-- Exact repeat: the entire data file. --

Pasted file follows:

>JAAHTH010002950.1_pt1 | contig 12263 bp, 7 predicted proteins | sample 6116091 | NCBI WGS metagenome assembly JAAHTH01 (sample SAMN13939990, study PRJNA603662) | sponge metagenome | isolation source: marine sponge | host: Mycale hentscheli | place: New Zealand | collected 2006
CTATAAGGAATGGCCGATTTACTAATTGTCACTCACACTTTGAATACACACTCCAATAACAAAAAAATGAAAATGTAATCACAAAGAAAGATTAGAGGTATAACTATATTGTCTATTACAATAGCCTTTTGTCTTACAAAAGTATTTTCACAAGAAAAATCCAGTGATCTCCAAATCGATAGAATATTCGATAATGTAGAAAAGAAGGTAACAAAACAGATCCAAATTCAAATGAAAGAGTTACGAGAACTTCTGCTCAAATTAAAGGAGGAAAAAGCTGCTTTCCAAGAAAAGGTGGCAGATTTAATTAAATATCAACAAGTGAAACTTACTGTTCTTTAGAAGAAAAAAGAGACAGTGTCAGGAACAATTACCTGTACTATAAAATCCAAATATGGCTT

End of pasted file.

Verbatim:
>JAAHTH010002950.1_pt1 | contig 12263 bp, 7 predicted proteins | sample 6116091 | NCBI WGS metagenome assembly JAAHTH01 (sample SAMN13939990, study PRJNA603662) | sponge metagenome | isolation source: marine sponge | host: Mycale hentscheli | place: New Zealand | collected 2006
CTATAAGGAATGGCCGATTTACTAATTGTCACTCACACTTTGAATACACACTCCAATAACAAAAAAATGAAAATGTAATCACAAAGAAAGATTAGAGGTATAACTATATTGTCTATTACAATAGCCTTTTGTCTTACAAAAGTATTTTCACAAGAAAAATCCAGTGATCTCCAAATCGATAGAATATTCGATAATGTAGAAAAGAAGGTAACAAAACAGATCCAAATTCAAATGAAAGAGTTACGAGAACTTCTGCTCAAATTAAAGGAGGAAAAAGCTGCTTTCCAAGAAAAGGTGGCAGATTTAATTAAATATCAACAAGTGAAACTTACTGTTCTTTAGAAGAAAAAAGAGACAGTGTCAGGAACAATTACCTGTACTATAAAATCCAAATATGGCTT